Even avid hikers can find themselves in peril. Here’s how to stay safe on the trail.

By all accounts, Amanda Eller is an avid hiker. The trail she chose the day she disappeared was one she had hiked before. Eller, a Maui resident who went missing for 16 days before being found, is a fit yoga instructor and physical therapist, yet she still found herself in a life-or-death situation on what was supposed to be a pleasant, three-mile hike.

No one sets out to run into trouble, but even experienced hikers can lose their footing, encounter a threatening wild animal or simply get turned around on the trail. Hiking organizations such as the Appalachian Trail Conservancy, the Pacific Crest Trail Association and the American Hiking Society have must-follow advice for keeping yourself and your hiking partners safe before and during your outdoor adventure.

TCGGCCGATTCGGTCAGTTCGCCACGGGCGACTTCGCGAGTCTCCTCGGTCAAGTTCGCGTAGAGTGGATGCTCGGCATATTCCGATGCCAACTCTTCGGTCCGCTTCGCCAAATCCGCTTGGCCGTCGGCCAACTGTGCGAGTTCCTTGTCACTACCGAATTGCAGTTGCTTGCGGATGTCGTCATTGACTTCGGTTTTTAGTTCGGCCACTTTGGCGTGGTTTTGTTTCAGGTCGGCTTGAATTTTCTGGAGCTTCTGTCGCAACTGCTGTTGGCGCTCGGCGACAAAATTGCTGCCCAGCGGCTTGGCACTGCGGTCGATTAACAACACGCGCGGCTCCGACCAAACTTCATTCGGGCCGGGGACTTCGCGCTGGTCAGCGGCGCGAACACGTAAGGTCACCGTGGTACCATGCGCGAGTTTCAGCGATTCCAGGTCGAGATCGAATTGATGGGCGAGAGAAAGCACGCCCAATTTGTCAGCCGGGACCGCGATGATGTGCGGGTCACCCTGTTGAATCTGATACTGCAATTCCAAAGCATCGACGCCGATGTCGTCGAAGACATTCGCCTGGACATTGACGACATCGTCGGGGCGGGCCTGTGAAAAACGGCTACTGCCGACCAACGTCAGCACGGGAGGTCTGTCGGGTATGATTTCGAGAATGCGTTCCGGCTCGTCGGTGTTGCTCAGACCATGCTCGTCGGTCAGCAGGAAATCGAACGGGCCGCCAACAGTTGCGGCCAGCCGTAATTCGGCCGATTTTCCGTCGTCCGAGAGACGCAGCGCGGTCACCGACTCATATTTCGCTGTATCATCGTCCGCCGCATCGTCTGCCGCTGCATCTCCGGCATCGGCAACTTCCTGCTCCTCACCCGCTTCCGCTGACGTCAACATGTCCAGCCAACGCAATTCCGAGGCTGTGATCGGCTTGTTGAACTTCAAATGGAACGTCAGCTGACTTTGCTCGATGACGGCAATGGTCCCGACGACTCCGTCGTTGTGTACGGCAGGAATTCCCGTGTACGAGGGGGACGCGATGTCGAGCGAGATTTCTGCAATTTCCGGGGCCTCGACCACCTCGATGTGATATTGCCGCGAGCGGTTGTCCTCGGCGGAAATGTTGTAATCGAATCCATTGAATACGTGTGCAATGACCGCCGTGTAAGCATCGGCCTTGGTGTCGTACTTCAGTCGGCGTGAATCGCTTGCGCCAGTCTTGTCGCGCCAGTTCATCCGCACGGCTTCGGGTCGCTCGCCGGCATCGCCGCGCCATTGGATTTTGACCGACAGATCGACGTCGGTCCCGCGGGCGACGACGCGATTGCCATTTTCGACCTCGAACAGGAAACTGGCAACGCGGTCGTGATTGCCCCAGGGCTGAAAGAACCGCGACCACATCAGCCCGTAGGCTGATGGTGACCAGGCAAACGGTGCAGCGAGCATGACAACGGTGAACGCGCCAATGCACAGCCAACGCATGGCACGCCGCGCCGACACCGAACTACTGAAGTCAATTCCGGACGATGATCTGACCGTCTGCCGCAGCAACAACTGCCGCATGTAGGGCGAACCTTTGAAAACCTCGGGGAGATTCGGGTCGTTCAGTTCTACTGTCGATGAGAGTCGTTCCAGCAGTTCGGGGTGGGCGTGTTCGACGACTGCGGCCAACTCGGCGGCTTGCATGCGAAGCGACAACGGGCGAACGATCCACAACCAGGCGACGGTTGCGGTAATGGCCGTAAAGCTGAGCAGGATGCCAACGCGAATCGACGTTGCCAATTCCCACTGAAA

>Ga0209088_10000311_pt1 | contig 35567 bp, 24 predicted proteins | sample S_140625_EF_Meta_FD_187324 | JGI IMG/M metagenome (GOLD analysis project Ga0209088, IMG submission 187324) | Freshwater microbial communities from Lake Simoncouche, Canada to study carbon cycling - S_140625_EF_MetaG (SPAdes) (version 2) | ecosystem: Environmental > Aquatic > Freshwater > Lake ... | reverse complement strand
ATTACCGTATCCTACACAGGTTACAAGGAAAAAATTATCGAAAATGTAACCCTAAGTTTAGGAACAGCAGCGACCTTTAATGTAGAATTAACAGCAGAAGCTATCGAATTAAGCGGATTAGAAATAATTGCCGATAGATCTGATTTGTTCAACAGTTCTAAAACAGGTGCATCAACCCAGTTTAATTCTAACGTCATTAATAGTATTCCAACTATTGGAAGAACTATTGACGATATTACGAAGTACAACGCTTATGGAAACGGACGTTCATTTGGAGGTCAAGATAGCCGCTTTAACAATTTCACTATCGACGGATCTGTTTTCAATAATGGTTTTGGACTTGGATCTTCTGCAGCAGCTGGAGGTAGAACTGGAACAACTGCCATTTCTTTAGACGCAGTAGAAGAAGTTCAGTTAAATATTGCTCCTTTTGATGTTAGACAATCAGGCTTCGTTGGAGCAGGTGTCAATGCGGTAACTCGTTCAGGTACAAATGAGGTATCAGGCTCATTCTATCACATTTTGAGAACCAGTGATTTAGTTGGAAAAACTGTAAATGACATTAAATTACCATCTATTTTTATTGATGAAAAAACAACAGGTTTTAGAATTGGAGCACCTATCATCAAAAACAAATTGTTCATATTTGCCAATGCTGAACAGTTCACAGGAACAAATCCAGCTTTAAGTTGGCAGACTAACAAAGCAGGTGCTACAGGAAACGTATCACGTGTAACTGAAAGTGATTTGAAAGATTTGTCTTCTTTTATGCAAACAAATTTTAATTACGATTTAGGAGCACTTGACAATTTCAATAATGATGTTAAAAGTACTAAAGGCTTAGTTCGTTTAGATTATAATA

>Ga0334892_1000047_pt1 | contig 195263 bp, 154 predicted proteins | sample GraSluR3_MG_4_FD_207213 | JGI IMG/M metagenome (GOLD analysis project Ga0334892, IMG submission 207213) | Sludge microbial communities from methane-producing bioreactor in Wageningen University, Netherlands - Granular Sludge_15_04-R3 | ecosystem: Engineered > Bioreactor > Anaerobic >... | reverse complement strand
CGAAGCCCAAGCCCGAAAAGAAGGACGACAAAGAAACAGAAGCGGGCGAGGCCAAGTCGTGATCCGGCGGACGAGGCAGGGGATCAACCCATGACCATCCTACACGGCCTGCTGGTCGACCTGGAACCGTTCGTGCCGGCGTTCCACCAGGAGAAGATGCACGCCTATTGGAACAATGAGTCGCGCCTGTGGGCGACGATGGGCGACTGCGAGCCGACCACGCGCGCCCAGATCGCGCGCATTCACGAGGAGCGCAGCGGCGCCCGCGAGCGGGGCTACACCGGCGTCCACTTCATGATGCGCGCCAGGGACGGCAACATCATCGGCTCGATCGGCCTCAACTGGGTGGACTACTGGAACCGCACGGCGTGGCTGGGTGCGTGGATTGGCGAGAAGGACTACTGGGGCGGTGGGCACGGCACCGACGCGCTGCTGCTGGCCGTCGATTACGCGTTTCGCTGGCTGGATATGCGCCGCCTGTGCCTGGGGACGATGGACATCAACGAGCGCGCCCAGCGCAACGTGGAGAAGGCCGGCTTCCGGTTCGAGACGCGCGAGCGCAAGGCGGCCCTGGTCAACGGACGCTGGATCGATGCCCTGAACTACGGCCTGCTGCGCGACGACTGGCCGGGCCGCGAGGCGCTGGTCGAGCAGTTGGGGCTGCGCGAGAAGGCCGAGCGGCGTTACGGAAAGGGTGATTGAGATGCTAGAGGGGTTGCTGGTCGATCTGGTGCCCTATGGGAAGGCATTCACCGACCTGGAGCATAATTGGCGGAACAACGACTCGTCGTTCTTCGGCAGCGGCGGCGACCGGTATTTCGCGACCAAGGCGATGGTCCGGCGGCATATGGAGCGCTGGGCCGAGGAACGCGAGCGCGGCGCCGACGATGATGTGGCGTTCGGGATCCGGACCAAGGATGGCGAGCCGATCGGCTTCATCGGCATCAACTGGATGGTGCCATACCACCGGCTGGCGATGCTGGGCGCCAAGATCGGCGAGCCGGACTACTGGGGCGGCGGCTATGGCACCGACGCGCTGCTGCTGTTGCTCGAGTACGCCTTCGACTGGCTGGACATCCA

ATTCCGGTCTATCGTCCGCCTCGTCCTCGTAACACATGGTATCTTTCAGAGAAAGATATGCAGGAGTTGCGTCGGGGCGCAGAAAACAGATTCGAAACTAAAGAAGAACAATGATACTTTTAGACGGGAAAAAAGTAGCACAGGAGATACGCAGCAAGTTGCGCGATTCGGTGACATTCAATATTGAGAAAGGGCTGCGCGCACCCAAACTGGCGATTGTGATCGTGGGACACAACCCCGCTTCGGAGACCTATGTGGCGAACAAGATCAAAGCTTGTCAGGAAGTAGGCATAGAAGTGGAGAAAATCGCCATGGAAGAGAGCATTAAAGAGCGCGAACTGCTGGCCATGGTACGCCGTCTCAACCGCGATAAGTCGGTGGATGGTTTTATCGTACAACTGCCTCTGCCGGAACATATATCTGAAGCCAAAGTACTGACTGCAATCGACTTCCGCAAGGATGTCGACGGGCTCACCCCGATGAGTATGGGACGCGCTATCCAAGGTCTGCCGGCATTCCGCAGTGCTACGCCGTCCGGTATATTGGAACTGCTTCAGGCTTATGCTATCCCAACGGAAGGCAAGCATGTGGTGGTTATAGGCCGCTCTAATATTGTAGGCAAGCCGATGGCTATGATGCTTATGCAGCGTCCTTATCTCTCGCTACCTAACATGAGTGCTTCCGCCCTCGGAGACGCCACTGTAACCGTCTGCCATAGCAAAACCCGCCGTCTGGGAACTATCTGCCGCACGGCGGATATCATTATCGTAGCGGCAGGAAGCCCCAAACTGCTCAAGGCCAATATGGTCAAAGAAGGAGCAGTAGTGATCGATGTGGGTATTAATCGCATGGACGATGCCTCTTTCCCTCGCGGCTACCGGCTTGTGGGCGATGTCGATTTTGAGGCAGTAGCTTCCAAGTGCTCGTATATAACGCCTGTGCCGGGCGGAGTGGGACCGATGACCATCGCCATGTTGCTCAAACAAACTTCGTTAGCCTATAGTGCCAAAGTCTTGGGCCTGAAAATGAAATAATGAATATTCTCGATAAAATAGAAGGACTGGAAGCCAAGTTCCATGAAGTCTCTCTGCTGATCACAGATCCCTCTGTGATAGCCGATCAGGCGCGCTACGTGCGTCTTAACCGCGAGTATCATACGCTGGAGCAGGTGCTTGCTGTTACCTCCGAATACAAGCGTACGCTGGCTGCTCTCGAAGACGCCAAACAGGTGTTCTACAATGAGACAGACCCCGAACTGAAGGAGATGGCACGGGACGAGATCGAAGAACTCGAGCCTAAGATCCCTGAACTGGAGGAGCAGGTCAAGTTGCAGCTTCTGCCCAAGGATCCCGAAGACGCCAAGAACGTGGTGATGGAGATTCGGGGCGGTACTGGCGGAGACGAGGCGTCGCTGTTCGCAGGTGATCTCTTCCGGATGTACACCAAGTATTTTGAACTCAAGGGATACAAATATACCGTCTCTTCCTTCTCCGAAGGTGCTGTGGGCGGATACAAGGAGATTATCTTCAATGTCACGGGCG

From hiking boots to SPF, all hiking experts agree that preparing the right equipment is the most important pre-hike step.

A backpack with the essentials — Water and a snack are obvious. Other items to keep in your hiking pack at all times: Sunglasses and sunscreen with an SPF over 30; a headlamp, whistle and lighter are crucial for emergencies; a light waterproof jacket or poncho and one of those silly-looking foil blankets to keep you warm; a knife or multi-tool; a first-aid kit with gauze, tape, scissors and iodine.

A map and a compass — You might think you know the trail like the back of your hand, but accidents happen, and it’s possible for anyone to get turned around or lose the path. If you need to start bushwhacking to get back to civilization, a compass is critical. You can’t always rely on cell service to provide mobile-phone directions.

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